Facebook’s $16 billion acquisition of WhatsApp, the mobile messaging service, certainly said a lot about how much the social network needs to catch up in mobile. But it also pointed to a big hole in the West’s strategy to capture mobile gamers and its vulnerability to faster changes happening in the Asian games market.
Facebook had previously been trying to tackle the fast-growing messaging market with Facebook Messenger. But it had very low penetration in places in Asia. The WhatsApp deal won’t help Facebook much with Asian market share, but it might very well stop the Asians — Line, Kakao Talk, and WeChat, from taking over in the rest of the world.
Mobile messaging networks have taken off a lot faster in Asia, where mobile phone culture is much more pervasive and the networks are speedy. Japan was No. 1 in Google Play revenue in 2013, followed by South Korea, and then the United States. Games were the top category for both downloads and spending last year on Google Play and iOS. In South Korea, Kakao Talk games dominated the list of the top apps and games. In Japan, Line dominates the list of top downloads.
These were simple messaging apps in the past, but they are morphing into social messaging apps, or platforms sitting on top of mobile platforms. And they are becoming a great way to promote games as users share their activity with their friends.
In theory, if we get the same kind of fast mobile networks in the U.S. — as folks such as Redstone Technologies and Artemis Networks are promising — then these mobile messaging networks could take off here as well. And we’ll see a very grand battle between Facebook-WhatsApp and the Asian mobile messaging companies.
So why am I talking about this in a game column? Because cute games with gifting features have taken off on the mobile messaging networks in Asia. Games are making these networks monetize extremely well, and they are making these networks spread. Now that Facebook has acquired WhatsApp, it’s time for both of those companies to figure out how to make games work on their platform, and how to make money from those games.
So far, WhatsApp hasn’t embraced games in the same way that U.S. competitor Tango has. But that could change as the company’s attention turns to making money. In South Korea, about 90 percent of Google Play revenues come from games. AppAnnie describes Japan, South Korea, and the U.S. as “app store superpowers.”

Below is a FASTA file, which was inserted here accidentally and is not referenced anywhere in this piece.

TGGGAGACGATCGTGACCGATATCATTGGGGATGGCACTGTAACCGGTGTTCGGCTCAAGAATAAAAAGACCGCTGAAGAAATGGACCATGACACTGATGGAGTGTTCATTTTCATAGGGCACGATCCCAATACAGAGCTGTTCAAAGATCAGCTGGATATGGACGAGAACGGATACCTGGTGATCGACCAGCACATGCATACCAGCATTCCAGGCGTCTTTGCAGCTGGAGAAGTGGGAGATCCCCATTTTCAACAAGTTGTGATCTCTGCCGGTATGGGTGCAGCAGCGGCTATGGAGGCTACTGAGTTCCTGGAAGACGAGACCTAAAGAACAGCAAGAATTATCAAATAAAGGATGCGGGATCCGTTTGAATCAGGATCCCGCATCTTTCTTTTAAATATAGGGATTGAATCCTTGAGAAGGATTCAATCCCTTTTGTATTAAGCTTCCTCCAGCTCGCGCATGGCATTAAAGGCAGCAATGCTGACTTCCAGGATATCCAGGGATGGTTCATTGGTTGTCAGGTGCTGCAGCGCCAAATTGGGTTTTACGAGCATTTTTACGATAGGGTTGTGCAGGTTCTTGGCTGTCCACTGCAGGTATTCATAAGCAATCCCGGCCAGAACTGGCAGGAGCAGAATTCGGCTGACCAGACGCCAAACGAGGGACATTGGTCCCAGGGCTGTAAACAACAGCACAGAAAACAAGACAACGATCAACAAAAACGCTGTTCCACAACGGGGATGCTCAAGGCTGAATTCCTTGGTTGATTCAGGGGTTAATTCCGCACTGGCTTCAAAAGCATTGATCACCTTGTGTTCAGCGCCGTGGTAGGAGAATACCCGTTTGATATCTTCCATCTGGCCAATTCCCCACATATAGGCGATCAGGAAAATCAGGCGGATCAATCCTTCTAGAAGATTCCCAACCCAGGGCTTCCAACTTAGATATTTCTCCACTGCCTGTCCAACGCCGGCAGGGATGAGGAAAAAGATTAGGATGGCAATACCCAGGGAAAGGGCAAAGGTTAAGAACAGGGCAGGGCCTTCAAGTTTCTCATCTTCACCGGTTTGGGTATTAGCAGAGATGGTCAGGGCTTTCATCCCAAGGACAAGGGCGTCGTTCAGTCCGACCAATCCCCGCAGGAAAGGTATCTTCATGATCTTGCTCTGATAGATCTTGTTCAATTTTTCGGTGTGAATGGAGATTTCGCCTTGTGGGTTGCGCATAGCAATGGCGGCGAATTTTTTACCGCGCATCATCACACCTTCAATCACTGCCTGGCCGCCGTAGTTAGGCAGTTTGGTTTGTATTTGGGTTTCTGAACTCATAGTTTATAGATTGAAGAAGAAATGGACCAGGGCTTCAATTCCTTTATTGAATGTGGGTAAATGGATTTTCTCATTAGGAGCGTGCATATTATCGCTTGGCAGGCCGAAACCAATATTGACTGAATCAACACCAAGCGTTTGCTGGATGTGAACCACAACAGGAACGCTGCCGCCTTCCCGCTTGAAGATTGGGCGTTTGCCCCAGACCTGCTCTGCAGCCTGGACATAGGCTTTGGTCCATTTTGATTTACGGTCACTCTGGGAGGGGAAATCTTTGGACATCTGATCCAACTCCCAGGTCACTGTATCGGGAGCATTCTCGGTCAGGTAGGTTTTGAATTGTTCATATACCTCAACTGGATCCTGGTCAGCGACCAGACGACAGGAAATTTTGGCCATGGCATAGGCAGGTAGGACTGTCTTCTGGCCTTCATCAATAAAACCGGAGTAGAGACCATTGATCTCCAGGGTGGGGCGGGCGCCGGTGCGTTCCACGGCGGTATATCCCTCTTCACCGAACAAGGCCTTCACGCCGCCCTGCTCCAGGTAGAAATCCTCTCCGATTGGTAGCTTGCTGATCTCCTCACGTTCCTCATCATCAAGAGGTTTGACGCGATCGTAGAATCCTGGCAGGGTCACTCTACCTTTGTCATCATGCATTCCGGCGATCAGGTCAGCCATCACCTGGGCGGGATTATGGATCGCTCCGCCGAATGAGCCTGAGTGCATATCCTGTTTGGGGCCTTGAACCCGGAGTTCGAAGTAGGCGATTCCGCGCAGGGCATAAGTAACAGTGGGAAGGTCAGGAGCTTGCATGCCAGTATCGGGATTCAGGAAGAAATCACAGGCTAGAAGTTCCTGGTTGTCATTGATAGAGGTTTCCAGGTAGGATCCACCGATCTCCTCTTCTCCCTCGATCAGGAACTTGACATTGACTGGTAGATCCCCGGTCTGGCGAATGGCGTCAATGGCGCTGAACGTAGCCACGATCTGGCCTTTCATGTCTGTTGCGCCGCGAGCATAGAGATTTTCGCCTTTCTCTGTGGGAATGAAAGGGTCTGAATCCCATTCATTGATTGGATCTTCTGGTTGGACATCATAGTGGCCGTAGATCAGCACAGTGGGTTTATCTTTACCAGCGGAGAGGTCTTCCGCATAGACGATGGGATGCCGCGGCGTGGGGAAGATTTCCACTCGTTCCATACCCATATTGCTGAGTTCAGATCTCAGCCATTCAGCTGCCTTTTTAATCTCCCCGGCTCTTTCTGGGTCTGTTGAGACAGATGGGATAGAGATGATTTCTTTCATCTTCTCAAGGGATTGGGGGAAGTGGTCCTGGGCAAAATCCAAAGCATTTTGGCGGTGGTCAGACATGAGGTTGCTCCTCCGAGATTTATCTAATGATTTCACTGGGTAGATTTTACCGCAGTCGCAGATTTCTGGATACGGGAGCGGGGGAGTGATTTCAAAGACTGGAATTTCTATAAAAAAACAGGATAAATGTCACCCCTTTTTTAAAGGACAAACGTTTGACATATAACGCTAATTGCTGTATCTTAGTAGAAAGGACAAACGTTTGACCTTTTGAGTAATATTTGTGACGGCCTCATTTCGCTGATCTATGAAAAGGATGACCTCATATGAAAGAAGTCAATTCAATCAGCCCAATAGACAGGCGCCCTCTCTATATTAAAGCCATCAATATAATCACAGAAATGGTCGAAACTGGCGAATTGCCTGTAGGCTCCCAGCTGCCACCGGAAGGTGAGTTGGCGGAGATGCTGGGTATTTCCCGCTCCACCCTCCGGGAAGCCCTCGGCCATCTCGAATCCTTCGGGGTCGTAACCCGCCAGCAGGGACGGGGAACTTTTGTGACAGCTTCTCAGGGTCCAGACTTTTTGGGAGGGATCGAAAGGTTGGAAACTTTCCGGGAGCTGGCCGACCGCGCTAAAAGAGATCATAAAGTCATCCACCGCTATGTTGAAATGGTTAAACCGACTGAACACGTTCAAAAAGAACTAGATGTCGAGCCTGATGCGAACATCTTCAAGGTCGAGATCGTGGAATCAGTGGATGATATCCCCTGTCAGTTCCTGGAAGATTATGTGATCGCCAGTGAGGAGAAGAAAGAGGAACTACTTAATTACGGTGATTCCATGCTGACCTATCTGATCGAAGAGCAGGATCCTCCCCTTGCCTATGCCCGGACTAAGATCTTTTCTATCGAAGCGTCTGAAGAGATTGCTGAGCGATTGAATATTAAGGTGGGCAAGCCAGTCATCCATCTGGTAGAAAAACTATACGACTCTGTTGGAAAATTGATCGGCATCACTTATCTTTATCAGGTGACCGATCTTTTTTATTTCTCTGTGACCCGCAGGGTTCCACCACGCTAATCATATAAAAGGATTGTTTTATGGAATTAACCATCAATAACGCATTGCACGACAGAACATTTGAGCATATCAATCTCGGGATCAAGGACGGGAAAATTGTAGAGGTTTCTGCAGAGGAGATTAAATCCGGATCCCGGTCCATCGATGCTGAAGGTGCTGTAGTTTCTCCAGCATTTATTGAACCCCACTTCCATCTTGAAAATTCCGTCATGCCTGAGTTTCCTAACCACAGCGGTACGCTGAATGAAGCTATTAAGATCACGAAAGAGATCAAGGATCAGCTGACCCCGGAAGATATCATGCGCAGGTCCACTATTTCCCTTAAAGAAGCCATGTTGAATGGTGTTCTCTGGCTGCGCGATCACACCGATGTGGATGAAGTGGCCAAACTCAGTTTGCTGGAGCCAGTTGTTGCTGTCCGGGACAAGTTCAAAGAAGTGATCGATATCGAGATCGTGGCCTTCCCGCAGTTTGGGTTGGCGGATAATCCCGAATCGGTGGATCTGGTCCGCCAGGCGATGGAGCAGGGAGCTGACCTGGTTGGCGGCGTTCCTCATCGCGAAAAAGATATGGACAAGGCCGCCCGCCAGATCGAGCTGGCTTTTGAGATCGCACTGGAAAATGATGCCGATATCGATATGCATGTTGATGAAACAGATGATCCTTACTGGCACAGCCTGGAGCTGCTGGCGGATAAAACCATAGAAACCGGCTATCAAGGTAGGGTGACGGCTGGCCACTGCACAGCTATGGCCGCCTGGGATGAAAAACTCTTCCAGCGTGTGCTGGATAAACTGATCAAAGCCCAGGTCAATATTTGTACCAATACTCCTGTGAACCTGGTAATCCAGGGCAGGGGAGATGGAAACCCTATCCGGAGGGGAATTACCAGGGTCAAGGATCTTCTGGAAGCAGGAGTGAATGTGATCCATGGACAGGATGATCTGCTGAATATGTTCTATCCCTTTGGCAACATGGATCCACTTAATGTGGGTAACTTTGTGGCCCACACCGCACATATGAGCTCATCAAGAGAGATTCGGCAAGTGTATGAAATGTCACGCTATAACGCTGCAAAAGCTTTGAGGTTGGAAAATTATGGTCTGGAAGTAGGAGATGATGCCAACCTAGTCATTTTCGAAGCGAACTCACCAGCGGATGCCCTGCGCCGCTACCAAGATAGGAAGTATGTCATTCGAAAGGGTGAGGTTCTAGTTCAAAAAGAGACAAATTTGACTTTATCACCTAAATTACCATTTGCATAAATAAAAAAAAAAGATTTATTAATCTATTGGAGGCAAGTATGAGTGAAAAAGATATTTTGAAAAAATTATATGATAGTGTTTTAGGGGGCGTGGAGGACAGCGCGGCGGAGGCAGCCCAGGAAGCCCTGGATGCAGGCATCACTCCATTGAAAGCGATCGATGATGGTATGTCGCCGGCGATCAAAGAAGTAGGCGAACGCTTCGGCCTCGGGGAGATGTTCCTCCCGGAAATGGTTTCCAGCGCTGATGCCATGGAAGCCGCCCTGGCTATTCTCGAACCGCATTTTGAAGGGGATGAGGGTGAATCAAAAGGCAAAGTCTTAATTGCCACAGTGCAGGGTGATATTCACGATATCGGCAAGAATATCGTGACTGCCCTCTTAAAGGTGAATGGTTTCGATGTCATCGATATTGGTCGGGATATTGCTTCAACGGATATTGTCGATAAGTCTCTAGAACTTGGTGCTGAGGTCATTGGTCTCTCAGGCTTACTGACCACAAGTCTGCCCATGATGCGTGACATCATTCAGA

The question is whether what has taken off in Asia will take off in the U.S. and the rest of the world. There are obstacles to that. Nongamers may come to hate the game spam on these networks, much like they objected to game spam on Facebook’s desktop application over time. And the U.S. may never have the same kind of mobile culture as the Asians and Europeans do.
This discussion about games on mobile messaging networks in Asia is just a subset of the larger picture in the game business. Alina Soltys, senior analyst at the merger and acquisition consulting firm The Corum Group, pointed out in a recent talk at Casual Connect Europe that nine out of ten of the top acquisitions in the game industry last year involved Asian buyers.
Asia has an advantage because it pioneered the use of free-to-play as a business model. Bedeviled for years by piracy, Asian gaming firm Nexon pioneered free-to-play, where users play for free and pay real money for virtual goods, more than a decade ago. Now, on a worldwide basis, free-to-play dominates mobile games, accounting for 93 percent of all revenues in the app stores, according to AppAnnie.
Europe isn’t as poorly positioned as the U.S. for this transition to mobile and free-to-play. It has a big mobile culture and mobile gaming leaders such as Supercell, Rovio, and a longer tradition of leadership in mobile games. And it is good for the U.S. that it still is home to platform owners such as Microsoft, Amazon, Google, and Apple.
The U.S. still has its strengths in AAA content for all platforms. The best game developers in the world have traditionally been based here, a fact acknowledged by Tencent executive David Wallerstein. But the Asian companies have been buying U.S. companies. They have been investing in great studios such as Riot Games and Epic Games. And they are learning how to become great AAA game companies. When you put that together with the trends favoring them in smartphones and tablets, mobile messaging networks, fast network speeds, and free-to-play experience, it isn’t hard to figure out who the leaders of the game business are going to be in the future.
I don’t know if games on mobile messaging networks will take off in the U.S. But if they do, then the Asians will probably be the winners.
When you look at Facebook’s acquisition of WhatsApp, it almost seems like a move to counter this inevitable trend. And $16 billion doesn’t seem like such a big price to pay for that, after all.
GamesBeat Black Friday Gift Guide: Everything we recommend this holiday season